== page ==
Anatomy Of Horror

By: Darren Ranck, Brennan Carley, Charlotte Parish

“What’s your favorite scary movie?” It’s a question that never gets old during the Halloween season, and everyone has their answer. Prom Night, The Amityville Horror, The Hills Have Eyes, The Ring. The options range from the mythical, whether they be vampires or werewolves, to the deadly serious, from psychopaths to serial killers. There’s something chilling about these films, particularly the expectation of the unexpected.

Every horror film has the typical tropes that make it scary. In the early 1950s, movies like Psycho capitalized on the twist ending. From that movie forward, the twisted murder mystery, one of intrigue and psychopathic creepiness, became a popular genre. Rosemary’s Baby in the ’60s developed this concept even more as screenwriters brought an end to innocent games. The most virtuous characters in horror became corrupted by the villains around them. As Rosemary Woodhouse makes clear, evil can strike anyone.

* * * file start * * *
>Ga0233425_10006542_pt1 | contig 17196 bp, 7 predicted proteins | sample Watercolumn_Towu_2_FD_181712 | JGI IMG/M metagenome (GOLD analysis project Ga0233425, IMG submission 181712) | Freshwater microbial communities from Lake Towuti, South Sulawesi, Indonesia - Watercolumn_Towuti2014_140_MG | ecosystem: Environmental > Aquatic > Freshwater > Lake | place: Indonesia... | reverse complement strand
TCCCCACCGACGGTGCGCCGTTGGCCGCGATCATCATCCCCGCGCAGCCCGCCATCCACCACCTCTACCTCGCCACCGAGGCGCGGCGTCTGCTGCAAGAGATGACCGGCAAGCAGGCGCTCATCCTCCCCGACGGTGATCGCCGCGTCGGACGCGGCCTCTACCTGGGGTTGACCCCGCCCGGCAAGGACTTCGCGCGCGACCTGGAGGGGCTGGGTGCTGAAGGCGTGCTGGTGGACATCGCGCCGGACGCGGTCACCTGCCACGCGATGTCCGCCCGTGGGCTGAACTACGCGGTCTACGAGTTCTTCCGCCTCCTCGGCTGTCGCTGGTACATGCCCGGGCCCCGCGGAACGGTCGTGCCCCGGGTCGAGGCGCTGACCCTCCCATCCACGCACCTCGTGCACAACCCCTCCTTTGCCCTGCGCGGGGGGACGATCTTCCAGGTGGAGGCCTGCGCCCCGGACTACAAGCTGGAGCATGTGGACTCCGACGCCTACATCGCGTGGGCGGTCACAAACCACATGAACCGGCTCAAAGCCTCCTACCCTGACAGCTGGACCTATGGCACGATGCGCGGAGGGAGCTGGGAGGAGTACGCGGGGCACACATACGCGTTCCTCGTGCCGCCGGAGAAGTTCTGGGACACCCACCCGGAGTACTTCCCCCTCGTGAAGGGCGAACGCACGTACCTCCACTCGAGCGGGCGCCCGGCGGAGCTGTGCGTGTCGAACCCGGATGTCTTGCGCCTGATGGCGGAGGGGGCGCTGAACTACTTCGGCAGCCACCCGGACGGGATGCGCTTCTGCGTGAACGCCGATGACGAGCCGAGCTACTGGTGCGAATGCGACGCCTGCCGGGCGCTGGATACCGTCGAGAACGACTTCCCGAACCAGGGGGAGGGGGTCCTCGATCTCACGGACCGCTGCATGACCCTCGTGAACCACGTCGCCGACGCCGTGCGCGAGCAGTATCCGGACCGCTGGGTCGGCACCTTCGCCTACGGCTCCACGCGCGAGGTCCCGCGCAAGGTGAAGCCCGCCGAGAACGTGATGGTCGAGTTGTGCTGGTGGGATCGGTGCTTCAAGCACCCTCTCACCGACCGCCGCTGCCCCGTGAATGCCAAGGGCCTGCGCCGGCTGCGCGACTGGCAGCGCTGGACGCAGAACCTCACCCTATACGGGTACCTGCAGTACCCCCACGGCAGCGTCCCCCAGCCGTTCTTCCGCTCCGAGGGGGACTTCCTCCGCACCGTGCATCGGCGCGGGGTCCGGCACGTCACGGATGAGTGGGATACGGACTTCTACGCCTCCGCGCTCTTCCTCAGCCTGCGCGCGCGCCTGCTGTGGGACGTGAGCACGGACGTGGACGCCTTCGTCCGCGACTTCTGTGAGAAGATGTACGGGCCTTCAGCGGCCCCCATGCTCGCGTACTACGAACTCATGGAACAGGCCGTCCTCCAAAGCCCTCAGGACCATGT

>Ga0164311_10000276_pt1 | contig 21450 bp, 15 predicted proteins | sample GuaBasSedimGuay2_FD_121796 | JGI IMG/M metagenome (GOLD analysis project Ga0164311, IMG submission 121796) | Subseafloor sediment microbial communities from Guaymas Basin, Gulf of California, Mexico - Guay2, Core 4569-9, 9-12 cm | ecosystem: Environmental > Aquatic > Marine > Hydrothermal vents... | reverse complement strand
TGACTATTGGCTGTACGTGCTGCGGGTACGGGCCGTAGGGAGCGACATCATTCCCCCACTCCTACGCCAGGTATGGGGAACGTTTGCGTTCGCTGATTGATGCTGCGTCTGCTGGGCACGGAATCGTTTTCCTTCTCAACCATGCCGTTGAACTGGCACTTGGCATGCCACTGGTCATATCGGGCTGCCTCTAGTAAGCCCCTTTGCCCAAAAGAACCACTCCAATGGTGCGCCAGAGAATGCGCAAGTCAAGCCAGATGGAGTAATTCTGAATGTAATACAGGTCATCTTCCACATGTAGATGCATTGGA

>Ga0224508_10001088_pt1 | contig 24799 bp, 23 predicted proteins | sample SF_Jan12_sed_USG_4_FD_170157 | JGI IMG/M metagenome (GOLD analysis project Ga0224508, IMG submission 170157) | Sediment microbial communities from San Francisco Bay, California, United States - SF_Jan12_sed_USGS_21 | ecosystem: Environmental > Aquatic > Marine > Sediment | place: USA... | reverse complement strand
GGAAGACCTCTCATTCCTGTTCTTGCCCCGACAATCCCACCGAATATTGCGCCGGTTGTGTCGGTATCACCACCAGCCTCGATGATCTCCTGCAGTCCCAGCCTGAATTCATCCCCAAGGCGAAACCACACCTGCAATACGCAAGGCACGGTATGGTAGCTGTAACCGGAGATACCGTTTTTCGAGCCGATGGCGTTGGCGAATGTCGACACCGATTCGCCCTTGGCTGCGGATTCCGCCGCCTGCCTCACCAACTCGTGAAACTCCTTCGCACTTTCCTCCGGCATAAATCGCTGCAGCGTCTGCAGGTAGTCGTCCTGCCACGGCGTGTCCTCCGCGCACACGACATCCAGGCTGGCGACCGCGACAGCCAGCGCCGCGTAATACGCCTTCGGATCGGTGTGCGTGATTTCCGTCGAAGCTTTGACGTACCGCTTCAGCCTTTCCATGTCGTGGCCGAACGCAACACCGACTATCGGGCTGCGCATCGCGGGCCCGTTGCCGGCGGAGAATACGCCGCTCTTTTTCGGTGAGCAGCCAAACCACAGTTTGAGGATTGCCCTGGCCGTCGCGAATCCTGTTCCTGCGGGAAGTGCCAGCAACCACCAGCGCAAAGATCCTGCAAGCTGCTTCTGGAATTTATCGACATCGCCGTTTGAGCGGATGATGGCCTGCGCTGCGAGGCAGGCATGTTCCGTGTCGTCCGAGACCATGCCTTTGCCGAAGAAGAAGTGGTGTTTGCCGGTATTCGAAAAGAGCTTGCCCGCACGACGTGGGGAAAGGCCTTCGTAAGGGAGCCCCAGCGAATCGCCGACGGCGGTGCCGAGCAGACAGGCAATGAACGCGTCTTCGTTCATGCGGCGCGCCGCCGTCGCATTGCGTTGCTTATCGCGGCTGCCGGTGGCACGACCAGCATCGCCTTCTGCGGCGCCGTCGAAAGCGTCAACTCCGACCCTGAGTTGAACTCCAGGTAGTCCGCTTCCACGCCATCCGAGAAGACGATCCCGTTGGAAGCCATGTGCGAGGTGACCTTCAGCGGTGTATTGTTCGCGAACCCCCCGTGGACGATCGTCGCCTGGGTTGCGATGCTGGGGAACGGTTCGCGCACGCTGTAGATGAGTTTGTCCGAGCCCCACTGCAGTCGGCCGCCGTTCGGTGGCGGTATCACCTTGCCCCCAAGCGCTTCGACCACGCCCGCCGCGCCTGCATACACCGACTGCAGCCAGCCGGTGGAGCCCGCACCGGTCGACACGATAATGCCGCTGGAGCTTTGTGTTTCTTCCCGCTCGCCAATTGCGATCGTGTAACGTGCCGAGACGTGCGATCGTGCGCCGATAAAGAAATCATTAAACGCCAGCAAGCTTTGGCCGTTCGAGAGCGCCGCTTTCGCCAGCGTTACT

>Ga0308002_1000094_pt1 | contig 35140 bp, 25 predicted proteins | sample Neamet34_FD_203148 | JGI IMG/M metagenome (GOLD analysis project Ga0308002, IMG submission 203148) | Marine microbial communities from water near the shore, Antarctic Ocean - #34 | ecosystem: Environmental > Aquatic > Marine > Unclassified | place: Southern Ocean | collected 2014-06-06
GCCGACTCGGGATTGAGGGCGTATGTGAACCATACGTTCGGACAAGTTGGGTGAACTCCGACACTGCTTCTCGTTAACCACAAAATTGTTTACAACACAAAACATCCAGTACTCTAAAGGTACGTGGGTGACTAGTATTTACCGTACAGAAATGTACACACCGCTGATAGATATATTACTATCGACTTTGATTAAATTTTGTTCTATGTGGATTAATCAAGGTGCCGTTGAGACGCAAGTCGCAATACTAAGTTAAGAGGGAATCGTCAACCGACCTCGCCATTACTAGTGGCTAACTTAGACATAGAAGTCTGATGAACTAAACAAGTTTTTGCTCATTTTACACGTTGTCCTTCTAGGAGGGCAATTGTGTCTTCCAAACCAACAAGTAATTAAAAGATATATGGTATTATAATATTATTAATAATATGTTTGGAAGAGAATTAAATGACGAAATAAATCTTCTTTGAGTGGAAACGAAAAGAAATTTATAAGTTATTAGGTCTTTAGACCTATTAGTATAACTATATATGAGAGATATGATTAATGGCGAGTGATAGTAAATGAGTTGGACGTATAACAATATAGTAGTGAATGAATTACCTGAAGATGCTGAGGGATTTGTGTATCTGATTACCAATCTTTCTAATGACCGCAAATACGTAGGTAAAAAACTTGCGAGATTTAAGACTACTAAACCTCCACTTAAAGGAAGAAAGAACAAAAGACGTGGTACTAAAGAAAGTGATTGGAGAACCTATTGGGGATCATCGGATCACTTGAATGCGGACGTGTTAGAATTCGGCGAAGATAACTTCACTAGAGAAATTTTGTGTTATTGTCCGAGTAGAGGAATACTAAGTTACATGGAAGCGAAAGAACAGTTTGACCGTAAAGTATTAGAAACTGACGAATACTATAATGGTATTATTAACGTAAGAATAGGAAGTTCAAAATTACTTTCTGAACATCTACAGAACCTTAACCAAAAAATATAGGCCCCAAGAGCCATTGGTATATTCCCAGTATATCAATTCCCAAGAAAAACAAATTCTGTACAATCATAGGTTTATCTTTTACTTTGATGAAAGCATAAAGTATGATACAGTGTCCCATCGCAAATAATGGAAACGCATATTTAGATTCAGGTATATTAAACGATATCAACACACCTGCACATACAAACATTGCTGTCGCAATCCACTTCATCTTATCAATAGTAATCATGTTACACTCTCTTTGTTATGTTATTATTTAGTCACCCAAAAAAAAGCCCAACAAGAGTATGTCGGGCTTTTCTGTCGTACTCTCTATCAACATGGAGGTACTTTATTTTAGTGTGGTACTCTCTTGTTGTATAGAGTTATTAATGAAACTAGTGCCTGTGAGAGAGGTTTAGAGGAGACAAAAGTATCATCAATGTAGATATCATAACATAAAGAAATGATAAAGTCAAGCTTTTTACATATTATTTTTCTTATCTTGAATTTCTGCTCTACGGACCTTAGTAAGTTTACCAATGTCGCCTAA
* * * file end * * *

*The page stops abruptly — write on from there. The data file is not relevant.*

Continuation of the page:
The ’70s perhaps introduced the typical slasher film to the masses. Before, the horror was psychological. Now, the sins of young teens would not go unpunished. John Carpenter’s Halloween made this perfectly clear as knife wielding Michael Myers first attacked underage drinkers and fornicators before going after virginal, and survivor, Nancy. That’s where the age old premise – sex and drug use means death – became a permanent staple in the horror genre. The murders become even more surprising as time goes on. The element of surprise and suspense has become scarier than any killing now. What lurks in the shadows is what makes the audience jump out of its seat.

Every horror film possesses typical tropes that make them addictive and delightfully predictable to a degree. As said earlier, expect the unexpected.

October 20, 2011